You get back from work. You realise that you’re tired, upset and angry and take a few moments to reflect why. That project that got delayed, the colleague who didn’t support you as you wanted and the important email you missed.
You allow yourself to acknowledge it was a shitty day and ask yourself what you need. You decide that a relaxing bath whilst reading Kat Winny’s blog posts will help (obviously). You message your partner to let them know.
They come home, decompress on the sofa for a while, then come up to see how you’re doing. You’re feeling relaxed and soothed, the blog posts have revolutionised your thinking and you appreciate that tomorrow is a new day and not all is lost.
Together, you decide you’re both tired so will get a take-out for dinner. You have a quiet dinner, a gentle chat to decompress further and head up to bed for an early night.
Yes, it really can be that simple.
When we have no expectations from others, we cannot feel frustrated. If they are only there to add to our lives, they cannot take away. When we have baked our own mouthwatering cupcake of a life, the cherry on top is not needed but appreciated.
This appreciation and love is the basis for a solid relationship.
What about if you're dating?
Fulfilling your own needs first is essential if you are dating. In long term relationships, your partner is there as a means of support and will expect you to lean on them. This is not what any healthy relationship candidate looks for in a first date.
If you are dating, the expectation/frustration pattern can be hugely magnified. If you’re super excited about your first date for months, and they message you two hours before saying they have to cancel, you can feel so frustrated you completely blow up on them, accusing them of disrespect for your time and block them for ever more.
They, already annoyed that they have to work late/care for their sickly grandfather/rescue a small kitten, feel this is completely unjustified and immediately write you off as someone they want in their future life.
If however, you had let yourself feel disappointed, taken yourself off for your own date night or met some friends down the gym, you would have been able to send a “no worries” message and really have meant it.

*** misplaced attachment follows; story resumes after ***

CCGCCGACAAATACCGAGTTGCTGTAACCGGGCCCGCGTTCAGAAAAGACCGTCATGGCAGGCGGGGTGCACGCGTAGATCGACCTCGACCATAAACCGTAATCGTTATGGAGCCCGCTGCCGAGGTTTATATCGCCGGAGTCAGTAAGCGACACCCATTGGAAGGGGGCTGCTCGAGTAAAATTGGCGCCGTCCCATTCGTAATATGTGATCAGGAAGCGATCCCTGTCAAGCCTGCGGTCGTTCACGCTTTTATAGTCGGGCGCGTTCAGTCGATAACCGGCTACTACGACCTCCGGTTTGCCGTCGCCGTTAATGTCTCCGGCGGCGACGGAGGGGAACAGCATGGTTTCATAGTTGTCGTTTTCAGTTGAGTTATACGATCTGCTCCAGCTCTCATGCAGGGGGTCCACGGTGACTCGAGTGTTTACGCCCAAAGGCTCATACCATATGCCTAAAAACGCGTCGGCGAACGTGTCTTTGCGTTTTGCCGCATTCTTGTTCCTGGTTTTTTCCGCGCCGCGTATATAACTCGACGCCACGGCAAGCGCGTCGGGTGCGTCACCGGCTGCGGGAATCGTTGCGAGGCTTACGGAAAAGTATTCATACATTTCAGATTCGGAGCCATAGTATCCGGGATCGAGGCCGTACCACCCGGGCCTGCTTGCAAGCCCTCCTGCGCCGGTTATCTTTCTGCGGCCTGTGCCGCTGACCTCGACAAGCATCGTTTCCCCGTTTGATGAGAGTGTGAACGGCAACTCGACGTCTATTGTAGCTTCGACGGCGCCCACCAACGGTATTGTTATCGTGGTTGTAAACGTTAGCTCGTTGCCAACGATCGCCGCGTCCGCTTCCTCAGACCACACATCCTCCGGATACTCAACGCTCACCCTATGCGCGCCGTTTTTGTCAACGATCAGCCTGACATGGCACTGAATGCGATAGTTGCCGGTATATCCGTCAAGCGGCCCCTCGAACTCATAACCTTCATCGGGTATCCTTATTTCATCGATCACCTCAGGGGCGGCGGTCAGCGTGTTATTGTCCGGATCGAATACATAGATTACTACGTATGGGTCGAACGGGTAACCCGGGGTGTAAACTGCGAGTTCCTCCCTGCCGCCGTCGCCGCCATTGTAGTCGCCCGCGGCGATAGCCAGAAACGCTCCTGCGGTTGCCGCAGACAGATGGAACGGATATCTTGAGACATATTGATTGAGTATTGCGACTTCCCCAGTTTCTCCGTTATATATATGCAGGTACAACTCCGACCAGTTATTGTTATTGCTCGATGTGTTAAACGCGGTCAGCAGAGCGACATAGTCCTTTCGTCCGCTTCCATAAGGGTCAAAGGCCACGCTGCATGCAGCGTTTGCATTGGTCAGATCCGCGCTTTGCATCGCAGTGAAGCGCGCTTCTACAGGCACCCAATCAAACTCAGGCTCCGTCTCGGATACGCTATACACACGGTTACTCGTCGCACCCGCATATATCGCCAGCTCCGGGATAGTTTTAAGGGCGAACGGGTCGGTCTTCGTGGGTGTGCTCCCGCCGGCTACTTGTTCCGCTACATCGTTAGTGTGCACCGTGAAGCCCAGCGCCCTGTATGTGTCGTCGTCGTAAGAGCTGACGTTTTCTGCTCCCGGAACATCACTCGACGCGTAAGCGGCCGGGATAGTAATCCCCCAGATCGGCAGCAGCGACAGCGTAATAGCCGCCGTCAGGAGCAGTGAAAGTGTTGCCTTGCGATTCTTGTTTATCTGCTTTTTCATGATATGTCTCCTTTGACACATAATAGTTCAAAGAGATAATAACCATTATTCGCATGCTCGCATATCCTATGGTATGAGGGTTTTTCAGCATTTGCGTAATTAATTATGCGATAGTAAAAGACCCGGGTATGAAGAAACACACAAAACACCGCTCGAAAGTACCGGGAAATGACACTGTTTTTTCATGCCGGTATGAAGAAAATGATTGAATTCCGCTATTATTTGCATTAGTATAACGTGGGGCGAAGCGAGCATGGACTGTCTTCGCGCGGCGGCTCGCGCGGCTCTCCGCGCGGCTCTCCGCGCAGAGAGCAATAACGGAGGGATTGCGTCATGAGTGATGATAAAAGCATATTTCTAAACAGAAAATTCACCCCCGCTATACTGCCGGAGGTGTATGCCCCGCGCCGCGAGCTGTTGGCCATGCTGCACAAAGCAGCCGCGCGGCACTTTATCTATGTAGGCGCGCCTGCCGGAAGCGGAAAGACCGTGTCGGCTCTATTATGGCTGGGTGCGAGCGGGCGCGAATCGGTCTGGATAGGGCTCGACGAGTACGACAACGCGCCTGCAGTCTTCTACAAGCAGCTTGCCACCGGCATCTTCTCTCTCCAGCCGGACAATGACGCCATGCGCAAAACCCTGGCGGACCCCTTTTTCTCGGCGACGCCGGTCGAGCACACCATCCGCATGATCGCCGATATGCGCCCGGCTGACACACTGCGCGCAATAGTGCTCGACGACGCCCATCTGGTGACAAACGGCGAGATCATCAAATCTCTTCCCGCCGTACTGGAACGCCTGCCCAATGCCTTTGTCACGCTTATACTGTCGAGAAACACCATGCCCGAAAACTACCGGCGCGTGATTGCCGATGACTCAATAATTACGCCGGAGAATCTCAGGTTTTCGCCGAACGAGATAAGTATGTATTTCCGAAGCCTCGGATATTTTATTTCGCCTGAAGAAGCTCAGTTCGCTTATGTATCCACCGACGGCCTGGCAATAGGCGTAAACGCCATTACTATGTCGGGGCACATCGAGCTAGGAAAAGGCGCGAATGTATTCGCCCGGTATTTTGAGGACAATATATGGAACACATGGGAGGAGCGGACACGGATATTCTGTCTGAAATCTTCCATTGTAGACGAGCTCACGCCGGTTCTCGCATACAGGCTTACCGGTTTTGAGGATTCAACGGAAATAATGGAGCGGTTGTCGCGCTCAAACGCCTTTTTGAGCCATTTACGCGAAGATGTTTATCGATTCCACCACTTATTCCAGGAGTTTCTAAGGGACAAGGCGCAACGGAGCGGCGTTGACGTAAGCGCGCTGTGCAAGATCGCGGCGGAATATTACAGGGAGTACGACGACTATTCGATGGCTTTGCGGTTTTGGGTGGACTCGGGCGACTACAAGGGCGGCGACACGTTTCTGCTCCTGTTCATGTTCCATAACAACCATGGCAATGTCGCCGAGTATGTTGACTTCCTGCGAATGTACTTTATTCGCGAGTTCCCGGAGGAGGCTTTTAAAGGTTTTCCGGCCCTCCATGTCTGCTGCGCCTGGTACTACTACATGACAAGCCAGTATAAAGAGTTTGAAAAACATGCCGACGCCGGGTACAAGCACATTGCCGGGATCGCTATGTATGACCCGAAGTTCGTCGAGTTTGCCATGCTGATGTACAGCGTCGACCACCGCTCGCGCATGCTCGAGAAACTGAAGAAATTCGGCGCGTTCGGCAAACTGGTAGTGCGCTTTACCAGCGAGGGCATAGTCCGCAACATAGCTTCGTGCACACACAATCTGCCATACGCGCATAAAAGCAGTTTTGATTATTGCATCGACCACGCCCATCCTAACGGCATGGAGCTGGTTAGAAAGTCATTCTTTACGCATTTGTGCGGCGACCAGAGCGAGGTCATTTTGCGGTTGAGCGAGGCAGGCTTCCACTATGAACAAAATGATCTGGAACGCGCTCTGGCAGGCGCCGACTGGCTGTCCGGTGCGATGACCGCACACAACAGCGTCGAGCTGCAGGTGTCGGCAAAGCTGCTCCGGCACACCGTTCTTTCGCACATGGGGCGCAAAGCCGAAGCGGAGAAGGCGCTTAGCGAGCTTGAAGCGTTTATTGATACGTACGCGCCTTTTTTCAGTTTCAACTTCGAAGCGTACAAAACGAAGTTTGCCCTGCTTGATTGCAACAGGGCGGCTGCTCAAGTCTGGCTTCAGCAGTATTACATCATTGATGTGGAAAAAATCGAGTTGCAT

Date rescheduled for next week, and a great relationship has the opportunity to bloom.
When we set expectations from others, particularly those we don’t even know that well, we are doomed for disappointment.
Feeling fulfilled and looking after your needs allows you to appreciate that others have their own stuff going on too and that you both need to look after your own interests.
So what should you do?
Start looking at how you treat yourself:
How do you talk to yourself?
Do you let yourself feel emotions and allow them to pass through?
How do you look after yourself?
What are your needs and how are you meeting these?
What expectations can you take away from others and starting fulfilling yourself?
Not sure how to do this yourself?
There is no way I could have got through the dating process and ended up in the relationship I am in now without the support of some amazing mentors and coaches.
I thrive helping others assess where the cracks in an existing relationship come from, or what the blocks are stopping them getting to the relationship they want to be in. Getting an outside perspective, and unlocking what is going on inside is essential for you to have deeply fulfilling, cherry-on-the-top relationships.
You can work with me:
"Kat was a massive help to me when I was going through a tough time, especially with new relationships. I was getting anxious and upset all the time but didn't really know why. Kat really understood how I was feeling and was able to identify where the negative feelings were coming from. With Kat's support, I felt more relaxed, happy in myself and ready to deal with all the things I'd previously been so worried about. She was just great" Laura, Lawyer, London
1. Understand your own needs first
2. Seek to fulfil these needs yourself first
3. Set expectations for yourself, not others
4. Allow those cherry-on-the-top relationships to blossom